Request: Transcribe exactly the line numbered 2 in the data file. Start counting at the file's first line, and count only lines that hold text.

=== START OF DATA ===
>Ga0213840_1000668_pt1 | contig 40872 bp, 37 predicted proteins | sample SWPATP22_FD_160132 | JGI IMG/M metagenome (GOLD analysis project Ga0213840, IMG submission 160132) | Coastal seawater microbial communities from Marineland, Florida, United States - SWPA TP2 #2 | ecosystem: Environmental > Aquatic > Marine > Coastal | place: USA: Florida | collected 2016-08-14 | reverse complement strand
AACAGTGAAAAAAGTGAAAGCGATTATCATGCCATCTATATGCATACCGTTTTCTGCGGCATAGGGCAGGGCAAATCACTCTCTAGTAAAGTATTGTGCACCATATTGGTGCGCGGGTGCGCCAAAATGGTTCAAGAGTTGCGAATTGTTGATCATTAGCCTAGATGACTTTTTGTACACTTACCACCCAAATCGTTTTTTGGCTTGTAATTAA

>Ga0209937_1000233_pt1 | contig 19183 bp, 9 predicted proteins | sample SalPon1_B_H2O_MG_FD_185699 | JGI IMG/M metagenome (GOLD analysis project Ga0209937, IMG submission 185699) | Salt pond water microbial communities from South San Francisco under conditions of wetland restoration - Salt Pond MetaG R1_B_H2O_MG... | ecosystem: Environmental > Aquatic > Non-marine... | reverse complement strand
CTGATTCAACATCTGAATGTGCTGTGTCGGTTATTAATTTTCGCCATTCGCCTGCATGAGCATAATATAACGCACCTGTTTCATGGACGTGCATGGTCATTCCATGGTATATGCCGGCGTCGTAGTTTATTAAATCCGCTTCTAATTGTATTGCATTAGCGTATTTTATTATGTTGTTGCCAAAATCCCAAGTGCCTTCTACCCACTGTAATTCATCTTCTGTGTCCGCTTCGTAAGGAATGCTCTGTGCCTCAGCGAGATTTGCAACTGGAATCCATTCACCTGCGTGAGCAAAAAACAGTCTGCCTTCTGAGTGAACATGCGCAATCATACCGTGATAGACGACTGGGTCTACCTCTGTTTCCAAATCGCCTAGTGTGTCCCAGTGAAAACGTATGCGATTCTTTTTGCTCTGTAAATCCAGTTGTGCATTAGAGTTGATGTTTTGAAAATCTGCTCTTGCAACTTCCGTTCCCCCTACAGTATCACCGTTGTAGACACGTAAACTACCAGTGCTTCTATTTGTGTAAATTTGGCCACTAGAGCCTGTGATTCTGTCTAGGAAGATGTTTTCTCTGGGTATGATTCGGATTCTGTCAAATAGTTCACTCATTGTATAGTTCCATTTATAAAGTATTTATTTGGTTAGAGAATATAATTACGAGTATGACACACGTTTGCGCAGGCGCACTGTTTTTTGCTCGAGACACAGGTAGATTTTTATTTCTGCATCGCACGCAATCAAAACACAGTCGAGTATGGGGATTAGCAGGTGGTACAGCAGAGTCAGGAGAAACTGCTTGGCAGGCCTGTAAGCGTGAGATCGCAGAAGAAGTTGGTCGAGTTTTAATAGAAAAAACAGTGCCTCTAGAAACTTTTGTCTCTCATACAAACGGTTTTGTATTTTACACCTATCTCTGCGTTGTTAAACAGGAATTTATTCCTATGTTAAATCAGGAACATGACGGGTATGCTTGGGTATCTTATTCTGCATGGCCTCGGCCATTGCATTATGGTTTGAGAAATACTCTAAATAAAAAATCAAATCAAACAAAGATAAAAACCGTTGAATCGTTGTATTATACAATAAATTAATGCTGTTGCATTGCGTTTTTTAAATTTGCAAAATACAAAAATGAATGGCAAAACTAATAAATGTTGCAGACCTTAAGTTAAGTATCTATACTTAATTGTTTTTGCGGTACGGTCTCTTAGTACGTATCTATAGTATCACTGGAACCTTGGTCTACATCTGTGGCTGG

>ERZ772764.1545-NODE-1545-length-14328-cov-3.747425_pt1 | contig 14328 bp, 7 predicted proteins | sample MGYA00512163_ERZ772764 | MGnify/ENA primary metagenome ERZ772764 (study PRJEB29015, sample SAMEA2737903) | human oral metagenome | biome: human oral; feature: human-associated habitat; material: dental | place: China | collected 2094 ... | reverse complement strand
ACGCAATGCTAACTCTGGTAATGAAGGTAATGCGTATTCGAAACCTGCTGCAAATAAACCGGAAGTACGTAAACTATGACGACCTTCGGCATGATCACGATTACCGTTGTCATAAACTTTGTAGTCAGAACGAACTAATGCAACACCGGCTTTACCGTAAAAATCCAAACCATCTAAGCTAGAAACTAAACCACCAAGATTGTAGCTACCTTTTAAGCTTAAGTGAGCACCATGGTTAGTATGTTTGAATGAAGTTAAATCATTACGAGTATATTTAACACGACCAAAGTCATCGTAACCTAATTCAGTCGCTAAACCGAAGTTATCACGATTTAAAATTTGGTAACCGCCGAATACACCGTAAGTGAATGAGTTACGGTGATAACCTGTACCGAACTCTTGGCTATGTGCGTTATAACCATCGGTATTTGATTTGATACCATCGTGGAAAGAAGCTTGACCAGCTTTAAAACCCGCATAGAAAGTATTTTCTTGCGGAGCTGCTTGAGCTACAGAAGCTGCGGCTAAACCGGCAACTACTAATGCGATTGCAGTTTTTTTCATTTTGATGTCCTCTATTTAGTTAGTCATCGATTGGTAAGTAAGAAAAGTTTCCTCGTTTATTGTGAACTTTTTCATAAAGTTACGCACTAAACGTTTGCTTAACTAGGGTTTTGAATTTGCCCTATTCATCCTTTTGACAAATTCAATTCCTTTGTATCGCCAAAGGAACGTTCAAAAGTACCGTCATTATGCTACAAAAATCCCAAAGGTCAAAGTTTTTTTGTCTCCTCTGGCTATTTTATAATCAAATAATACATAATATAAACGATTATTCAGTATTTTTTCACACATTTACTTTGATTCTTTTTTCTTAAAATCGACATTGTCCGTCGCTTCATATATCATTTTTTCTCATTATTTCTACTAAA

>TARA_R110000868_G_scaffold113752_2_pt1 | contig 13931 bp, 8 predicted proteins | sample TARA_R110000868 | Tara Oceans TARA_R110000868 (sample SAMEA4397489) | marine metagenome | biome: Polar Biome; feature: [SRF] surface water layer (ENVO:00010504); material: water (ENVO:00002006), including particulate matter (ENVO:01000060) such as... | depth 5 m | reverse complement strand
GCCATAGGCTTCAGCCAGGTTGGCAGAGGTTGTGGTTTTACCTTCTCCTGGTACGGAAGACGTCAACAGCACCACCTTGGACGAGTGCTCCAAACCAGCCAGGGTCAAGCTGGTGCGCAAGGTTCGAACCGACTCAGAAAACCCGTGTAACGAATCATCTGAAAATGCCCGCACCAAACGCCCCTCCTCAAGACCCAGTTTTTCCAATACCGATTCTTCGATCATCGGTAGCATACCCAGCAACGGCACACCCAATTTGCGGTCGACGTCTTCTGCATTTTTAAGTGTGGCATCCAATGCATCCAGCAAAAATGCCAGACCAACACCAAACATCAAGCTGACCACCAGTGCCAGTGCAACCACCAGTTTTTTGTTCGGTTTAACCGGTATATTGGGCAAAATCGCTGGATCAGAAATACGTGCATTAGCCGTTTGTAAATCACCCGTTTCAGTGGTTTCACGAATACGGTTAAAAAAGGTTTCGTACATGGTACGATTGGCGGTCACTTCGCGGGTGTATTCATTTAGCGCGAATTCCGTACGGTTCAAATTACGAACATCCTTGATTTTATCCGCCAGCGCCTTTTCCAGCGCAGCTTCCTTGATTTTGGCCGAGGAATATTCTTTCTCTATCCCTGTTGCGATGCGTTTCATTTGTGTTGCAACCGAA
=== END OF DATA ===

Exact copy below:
AACAGTGAAAAAAGTGAAAGCGATTATCATGCCATCTATATGCATACCGTTTTCTGCGGCATAGGGCAGGGCAAATCACTCTCTAGTAAAGTATTGTGCACCATATTGGTGCGCGGGTGCGCCAAAATGGTTCAAGAGTTGCGAATTGTTGATCATTAGCCTAGATGACTTTTTGTACACTTACCACCCAAATCGTTTTTTGGCTTGTAATTAA